About this Recording
8.557966 - BACH, W.F.: Keyboard Works, Vol. 1 - 12 Polonaises / Sonata, Fk. 3 (Hill)
English  German 

Wilhelm Friedemann Bach (1710–1784)
Keyboard Works Vol. 1


22 January 1720: On this day, Johann Sebastian Bach gave his first-born son Wilhelm Friedemann, then ten years old, a small blank book in which to document the beginning of his formal instruction in music. Calling it Clavier-Büchlein vor Wilhelm Friedemann Bach, the father used the book to record pieces which he first composed for his son's education as a keyboardist. Thus, the volume preserves a remarkable collection of "works in progress", including early versions of a number of preludes from what shortly thereafter became the Well-Tempered Clavier, as well as almost complete sets of early versions – some containing significant compositional revisions – of the Inventions and Sinfonias. Bach's first plan for the ordering of these sets differed from the ordering he settled on later: in the Clavier-Büchlein the Inventions (here called Praeambula) and the Sinfonias (here Fantasien) are presented in ascending, then descending key order:

C - d - e - F - G - a - B flat - b - A - g - f - E - E flat - D - c.

I dwell on this point because, when looking at the Polonaises, Falck 12, of Wilhelm Friedemann, it is evident that his early participation in the genesis of the cycles of the Inventions and Sinfonias deeply influenced the young and extremely talented boy. For, in composing his cycle of twelve Polonaises some forty years later, he adopted a plan much like that of the Inventions and Sinfonias. Arguably Wilhelm Friedemann's most significant keyboard compositions, the Polonaises too are organized in a cyclical form, in ascending key order (like J. S. Bach's final organizational plan for his two sets). In accordance with eighteenth-century convention, Wilhelm Friedemann restricted his set to twelve pieces, in the order:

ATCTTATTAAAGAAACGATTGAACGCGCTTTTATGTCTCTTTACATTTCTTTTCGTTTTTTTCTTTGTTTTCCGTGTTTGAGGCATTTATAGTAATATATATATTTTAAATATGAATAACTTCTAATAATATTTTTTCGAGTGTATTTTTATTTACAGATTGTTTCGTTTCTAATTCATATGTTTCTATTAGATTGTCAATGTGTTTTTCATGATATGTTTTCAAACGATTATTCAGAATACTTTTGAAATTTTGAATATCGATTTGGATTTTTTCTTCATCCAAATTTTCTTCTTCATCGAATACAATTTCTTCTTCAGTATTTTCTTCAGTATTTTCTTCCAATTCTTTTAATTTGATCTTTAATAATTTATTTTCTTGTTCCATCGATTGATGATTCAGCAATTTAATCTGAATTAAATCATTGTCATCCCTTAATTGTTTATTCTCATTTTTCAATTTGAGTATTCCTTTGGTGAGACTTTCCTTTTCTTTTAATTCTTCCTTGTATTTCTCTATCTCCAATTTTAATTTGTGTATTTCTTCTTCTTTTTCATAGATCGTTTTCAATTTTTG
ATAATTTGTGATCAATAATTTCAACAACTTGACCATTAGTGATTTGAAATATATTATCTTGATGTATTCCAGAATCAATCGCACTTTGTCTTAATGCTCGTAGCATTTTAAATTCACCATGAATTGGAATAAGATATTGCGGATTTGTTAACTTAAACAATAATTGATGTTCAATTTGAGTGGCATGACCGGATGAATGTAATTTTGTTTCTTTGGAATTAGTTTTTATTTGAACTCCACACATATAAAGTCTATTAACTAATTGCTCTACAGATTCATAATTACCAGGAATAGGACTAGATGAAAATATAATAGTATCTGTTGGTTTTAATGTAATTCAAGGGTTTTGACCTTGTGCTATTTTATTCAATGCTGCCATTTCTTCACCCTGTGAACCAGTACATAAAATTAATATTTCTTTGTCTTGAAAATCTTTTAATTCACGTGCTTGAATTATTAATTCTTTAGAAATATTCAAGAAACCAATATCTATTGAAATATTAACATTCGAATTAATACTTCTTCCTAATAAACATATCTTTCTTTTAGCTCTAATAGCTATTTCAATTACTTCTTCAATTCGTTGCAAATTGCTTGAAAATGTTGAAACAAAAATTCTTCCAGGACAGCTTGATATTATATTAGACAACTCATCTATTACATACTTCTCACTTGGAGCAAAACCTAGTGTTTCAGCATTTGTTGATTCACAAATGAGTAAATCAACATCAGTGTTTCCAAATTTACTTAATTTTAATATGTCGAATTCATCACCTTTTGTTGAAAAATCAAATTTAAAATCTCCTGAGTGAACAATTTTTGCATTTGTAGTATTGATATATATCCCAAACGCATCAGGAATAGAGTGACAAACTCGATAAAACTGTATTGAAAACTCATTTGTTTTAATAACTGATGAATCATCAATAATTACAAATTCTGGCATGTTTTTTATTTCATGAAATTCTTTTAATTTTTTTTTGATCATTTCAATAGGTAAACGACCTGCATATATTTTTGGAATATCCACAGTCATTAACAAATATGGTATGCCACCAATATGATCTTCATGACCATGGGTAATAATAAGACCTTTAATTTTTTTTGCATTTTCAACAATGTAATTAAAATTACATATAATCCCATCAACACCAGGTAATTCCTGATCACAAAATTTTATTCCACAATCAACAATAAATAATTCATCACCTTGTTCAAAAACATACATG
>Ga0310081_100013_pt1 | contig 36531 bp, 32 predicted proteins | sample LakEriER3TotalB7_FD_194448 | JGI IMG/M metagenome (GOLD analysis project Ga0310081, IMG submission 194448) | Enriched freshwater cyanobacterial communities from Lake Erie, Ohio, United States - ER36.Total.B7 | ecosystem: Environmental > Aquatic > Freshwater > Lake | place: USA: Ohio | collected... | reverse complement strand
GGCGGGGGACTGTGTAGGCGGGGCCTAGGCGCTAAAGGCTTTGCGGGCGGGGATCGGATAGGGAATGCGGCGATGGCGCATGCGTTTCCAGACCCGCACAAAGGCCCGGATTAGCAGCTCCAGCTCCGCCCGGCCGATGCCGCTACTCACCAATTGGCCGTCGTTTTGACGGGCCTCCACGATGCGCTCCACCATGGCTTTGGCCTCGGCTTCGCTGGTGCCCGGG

C - c - D - d - E flat - e flat - E - e - F - f - G - g.

In their originality, concentration and breadth of expression, the Polonaises establish Wilhelm Friedemann's credentials as a composer worthy to be measured against his father. As a form, the polonaise was ideally suited to his purposes: it was galant and fashionable, yet lacked most formal constraints other than its time signature (3/4), binary structure and modest dimensions. At the time, there was apparently no consensus on what otherwise characterized a "polonaise". The Poles themselves disdained as inauthentic the German association of a characteristic rhythm with this dance. The polonaise could be in major or in minor mode, lively or introspective in mood, as witnessed by a contemporary Polish collection of 62 polonaises (1772).

The empfindsam expressive language that Wilhelm Friedemann developed together with his German contemporaries is nowhere more eloquent, poetic and persuasive than in the twelve Polonaises. In these compositions he pioneered the expansion and ultimately the emancipation (or breakdown) of the tonal system through the sleight-of-hand of the multiple appoggiatura, a device made famous through Richard Wagner's Tristan chord. For example, Friedemann's Webern-like miniature Polonaise, Falck 12/4, in D minor, plays deftly with harmonic disorientation (in bars two and four) as the central expressive element.